The next time I speak to a group about dogs, or dog bites, or whatever, the response will go exactly this way, especially if it’s a group of children:

“Mr. Vaughan, does your dog bite?”

“Thank you for that excellent question!  Let me answer it this way.  How many of you have a dog at home?”  The audiences always have  more dogs than not.  “My answer is this:  Yes… undeniably, unequivocally, absolutely, and honestly, my dog bites.  And whats more, so does the dog you have at home that licks your face when you get home, and sleeps on your bed.  All dogs can and will bite!”

There will be gasps from the front row, and from school administrators worried about liability of such a beast loose in their school.  First, because Hans will probably be sitting nearby, off-leash, with that German Shepherd look on his face.  Secondly, because very few people believe that their Cocker Spaniel has any notion of biting anyone or anything.

The response I’ll give has a two-fold purpose.  First, I don’t want any child, or any adult to suffer a dog bite.  They are singularly unpleasant, and tend toward scarring and infection.  Please be careful when you approach any strange dog that you don’t know.

Secondarily, but far more interesting and perhaps more controversial, Your Dog Bites Because It’s a Predatory animal, and it enjoys Biting.  It’s the end result of his Predatory Drive.  Chase a ball, bite it.  Chase a rabbit, bite it.  Find a bowl full of kibble, bite it.  Wave little hands in front of a puppies face?  Probably gonna bite it.  And therein lies the problem.

The question before you as your dogs leader is this? ” How do I allow my dog the natural outlet of biting, without the biting being inappropriate at best, and tragic at worst?”

We struggled with this when we first had our German Shepherd, Hans.  He is a working dog and has the instinct to chase and bite.  The interesting thing was this:  Hans never bit me.  Not once.  However, my poor wife carried some bruises and bite marks that would horrify a coroner.  The bites were never delivered in aggression, but always happened when she would attempt her version of play.  Run away from him with the ball,  throw the ball and chase him when he wouldn’t give up the ball.  When he did bite, she would grab the dogs snout and say, “NO!” gently but firmly.  Hans saw that as a challenge.  Our 6 month old German Shepherd got a reputation with my wife.  “Why doesn’t he bite you???” she would cry.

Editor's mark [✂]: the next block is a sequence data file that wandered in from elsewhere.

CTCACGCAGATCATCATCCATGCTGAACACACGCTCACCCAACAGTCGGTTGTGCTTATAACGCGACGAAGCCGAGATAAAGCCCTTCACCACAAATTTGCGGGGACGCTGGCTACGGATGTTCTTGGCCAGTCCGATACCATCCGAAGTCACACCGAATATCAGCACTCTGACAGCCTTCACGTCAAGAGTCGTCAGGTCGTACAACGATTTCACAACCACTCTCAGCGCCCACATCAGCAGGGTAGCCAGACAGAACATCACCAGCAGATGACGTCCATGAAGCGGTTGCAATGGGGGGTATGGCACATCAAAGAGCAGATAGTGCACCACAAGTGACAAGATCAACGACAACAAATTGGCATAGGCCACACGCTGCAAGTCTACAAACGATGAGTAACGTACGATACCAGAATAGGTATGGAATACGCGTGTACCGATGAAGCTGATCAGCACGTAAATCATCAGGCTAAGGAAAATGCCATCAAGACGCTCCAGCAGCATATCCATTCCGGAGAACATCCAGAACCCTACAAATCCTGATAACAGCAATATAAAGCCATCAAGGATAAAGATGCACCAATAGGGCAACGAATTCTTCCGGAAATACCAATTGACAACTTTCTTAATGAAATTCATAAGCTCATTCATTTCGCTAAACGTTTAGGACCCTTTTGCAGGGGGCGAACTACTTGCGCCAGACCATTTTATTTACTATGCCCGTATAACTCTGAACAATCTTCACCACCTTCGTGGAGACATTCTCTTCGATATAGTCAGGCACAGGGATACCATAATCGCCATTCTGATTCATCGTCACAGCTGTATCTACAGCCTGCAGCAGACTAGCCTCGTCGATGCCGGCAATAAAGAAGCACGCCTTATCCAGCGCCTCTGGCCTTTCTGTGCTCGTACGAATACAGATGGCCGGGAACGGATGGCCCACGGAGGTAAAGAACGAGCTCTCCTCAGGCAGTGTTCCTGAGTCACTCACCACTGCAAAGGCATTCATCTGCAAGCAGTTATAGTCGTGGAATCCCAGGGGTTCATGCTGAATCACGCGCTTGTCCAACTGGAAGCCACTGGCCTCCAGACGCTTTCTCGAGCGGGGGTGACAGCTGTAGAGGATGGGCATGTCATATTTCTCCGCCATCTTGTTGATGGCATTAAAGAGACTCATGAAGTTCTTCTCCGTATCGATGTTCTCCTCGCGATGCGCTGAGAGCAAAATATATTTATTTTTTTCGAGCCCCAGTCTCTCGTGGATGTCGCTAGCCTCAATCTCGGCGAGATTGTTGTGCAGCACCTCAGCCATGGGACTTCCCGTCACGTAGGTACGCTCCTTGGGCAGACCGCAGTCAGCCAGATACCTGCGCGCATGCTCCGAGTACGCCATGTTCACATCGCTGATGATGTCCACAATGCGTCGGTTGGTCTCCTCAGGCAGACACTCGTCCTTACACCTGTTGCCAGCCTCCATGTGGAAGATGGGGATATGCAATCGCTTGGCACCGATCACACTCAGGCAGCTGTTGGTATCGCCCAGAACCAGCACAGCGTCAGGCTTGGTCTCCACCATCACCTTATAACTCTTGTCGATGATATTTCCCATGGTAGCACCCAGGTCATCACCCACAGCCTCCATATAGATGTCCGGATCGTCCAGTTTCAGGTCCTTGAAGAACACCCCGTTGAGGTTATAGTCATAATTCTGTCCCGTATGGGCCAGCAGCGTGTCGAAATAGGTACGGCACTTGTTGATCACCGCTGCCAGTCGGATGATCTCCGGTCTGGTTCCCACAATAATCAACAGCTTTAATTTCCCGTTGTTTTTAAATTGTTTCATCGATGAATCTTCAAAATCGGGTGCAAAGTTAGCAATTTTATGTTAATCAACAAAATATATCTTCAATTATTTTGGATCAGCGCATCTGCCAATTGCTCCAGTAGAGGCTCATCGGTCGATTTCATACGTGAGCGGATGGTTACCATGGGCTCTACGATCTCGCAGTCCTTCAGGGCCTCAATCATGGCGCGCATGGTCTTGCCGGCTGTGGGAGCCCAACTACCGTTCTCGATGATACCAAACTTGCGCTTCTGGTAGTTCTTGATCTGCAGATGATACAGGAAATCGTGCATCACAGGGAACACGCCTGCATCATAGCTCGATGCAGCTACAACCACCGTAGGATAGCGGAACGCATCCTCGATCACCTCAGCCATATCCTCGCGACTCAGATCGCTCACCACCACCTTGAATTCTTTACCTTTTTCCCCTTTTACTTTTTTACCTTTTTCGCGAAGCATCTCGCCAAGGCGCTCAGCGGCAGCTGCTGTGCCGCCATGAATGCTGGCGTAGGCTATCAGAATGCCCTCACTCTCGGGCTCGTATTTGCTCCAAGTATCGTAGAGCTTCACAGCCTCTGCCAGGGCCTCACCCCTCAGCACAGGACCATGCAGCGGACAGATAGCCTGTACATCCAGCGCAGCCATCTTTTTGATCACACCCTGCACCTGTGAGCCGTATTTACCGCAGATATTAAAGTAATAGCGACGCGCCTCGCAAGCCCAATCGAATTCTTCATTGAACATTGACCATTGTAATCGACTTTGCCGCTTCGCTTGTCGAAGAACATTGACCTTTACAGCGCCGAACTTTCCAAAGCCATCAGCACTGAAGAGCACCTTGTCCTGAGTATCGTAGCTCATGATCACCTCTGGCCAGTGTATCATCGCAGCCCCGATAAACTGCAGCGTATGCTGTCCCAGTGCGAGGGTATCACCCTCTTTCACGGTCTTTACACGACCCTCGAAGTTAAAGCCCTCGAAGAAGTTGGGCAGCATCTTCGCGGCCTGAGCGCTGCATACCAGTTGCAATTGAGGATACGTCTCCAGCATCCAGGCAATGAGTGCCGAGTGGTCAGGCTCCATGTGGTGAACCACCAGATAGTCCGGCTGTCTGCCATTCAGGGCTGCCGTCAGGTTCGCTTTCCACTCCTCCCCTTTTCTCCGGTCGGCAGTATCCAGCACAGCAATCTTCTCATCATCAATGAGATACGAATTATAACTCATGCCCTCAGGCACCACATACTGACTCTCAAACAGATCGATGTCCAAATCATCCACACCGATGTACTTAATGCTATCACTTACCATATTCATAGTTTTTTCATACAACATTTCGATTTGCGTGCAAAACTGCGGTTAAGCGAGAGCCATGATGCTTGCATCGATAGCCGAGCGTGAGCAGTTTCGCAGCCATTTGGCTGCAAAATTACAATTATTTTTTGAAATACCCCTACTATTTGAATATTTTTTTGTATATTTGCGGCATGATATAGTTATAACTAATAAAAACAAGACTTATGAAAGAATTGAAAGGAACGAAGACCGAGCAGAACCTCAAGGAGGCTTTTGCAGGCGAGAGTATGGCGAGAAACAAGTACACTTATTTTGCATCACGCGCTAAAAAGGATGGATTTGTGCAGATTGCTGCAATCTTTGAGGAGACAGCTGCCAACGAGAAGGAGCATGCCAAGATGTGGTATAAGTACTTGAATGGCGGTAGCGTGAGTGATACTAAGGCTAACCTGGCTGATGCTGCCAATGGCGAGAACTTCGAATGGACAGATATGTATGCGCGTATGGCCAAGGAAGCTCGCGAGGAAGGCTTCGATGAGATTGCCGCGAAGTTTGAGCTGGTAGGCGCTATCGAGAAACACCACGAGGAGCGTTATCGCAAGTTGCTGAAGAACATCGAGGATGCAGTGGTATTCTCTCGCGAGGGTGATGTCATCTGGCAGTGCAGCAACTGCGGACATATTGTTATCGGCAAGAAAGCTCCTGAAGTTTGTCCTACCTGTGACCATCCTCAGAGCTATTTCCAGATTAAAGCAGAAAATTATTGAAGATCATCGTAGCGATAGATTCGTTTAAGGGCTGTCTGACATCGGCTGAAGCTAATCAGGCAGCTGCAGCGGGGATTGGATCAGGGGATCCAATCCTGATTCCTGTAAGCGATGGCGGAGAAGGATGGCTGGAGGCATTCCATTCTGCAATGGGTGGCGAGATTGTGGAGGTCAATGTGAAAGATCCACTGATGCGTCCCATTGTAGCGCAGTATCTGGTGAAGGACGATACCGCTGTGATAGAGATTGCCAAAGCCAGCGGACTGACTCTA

Well, we figured it out eventually and Carol has since become a very fine trainer, but she learned the hard way.  It had to do with how I played with, and responded to his instinctual behavior.  Our play involved allowing him to fulfill the ultimate release of his instinctive behavior to hunt, that is to bite something.  When he was under a year of age, I used a five foot long, flexible fiberglas rod with a string attached to it.  The business end has a chamois cloth tied to it.  We would flip that chamois around around like it was crazed, and Hans’ job was to catch it.  The game finished when Hans was told to release the prize.  When he did, the game could resume, drop the chamois produced another round of catch it.  He picked up the game and the “Out” command very quickly.  This game also built his prey drive into something that could be readily utilized into his training.  As he grew older, I used a 24-inch , two-handed ,leather tug toy.  The idea was to grab the tug, bite it hard, and take it away from me.  I always allowed Hans to win this game after a bit of wrestling, and he became confident, and he knew when and what he was allowed to bite.  As an aside, this game also taught me how not to get bitten during this exercise.  I learned his approach, the look in his eyes, and his timing.  We developed his “out” command during this play consistently.  He will drop anything he has in his teeth upon command, and I do mean anything.  We practice this “out” even with raw turkey drumsticks.  Did the play create an aggressive dog?  Absolutely not.  And we’ve found a way to do what comes naturally to a predatory canine.  Teaching not to bite by teaching when and what to bite.


After his first year of life, we moved into bite sleeves and decoy work.  He loves these exercises, and he has tremendous recall off an attack, because we allow him to do what comes naturally in the first place.

Many will give the advice, “When a puppy bites, grab his snout and prevent him.  In my observation, you are retarding his instinct by doing this, and he’ll become frustrated quickly, leading to continuing problems.  You are better off to do what his litter-mates did when they bit each other to hard, give out a blood-curdling “Yip!!” that says, :That’s too hard!! Stop!!!”  The dog will often step back from you, shocked.  This is how you speak dog…Dogs teach each other the limits of biting, very early.

The key to outliving your puppies “biting/nipping” habit, is to teach him that biting is only for certain toys, and certain times.  The way to control it is natural…Find an activity that allows him to use his teeth for the purpose that God gave them to him.  As always, the secret to most dog training, is too spend the time necessary to work with, and understand your dog.  Find help when you have questions.  It will allow your dog to be his best!


We just can’t seem to describe our dogs in terms that are simple, clear, and easily understood.  Some of the descriptions defy reality, some invite us to see our dogs as humans in furry suits, and some are the detritus  of misguided “science”.